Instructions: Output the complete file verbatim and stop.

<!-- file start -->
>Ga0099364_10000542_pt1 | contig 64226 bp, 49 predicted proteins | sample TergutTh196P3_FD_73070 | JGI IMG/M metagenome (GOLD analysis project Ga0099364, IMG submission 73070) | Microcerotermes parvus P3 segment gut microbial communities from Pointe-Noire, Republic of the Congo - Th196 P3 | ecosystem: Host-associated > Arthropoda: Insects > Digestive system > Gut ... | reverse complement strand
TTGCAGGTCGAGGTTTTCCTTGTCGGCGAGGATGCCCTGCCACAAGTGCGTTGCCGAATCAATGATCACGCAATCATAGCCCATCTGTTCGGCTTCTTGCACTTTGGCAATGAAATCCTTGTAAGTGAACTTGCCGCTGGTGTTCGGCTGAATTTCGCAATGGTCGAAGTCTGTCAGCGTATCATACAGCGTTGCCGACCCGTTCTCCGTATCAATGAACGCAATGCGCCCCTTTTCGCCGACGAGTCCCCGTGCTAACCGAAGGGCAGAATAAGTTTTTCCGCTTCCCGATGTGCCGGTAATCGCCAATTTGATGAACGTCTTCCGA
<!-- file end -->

>Ga0099364_10000542_pt1 | contig 64226 bp, 49 predicted proteins | sample TergutTh196P3_FD_73070 | JGI IMG/M metagenome (GOLD analysis project Ga0099364, IMG submission 73070) | Microcerotermes parvus P3 segment gut microbial communities from Pointe-Noire, Republic of the Congo - Th196 P3 | ecosystem: Host-associated > Arthropoda: Insects > Digestive system > Gut ... | reverse complement strand
TTGCAGGTCGAGGTTTTCCTTGTCGGCGAGGATGCCCTGCCACAAGTGCGTTGCCGAATCAATGATCACGCAATCATAGCCCATCTGTTCGGCTTCTTGCACTTTGGCAATGAAATCCTTGTAAGTGAACTTGCCGCTGGTGTTCGGCTGAATTTCGCAATGGTCGAAGTCTGTCAGCGTATCATACAGCGTTGCCGACCCGTTCTCCGTATCAATGAACGCAATGCGCCCCTTTTCGCCGACGAGTCCCCGTGCTAACCGAAGGGCAGAATAAGTTTTTCCGCTTCCCGATGTGCCGGTAATCGCCAATTTGATGAACGTCTTCCGA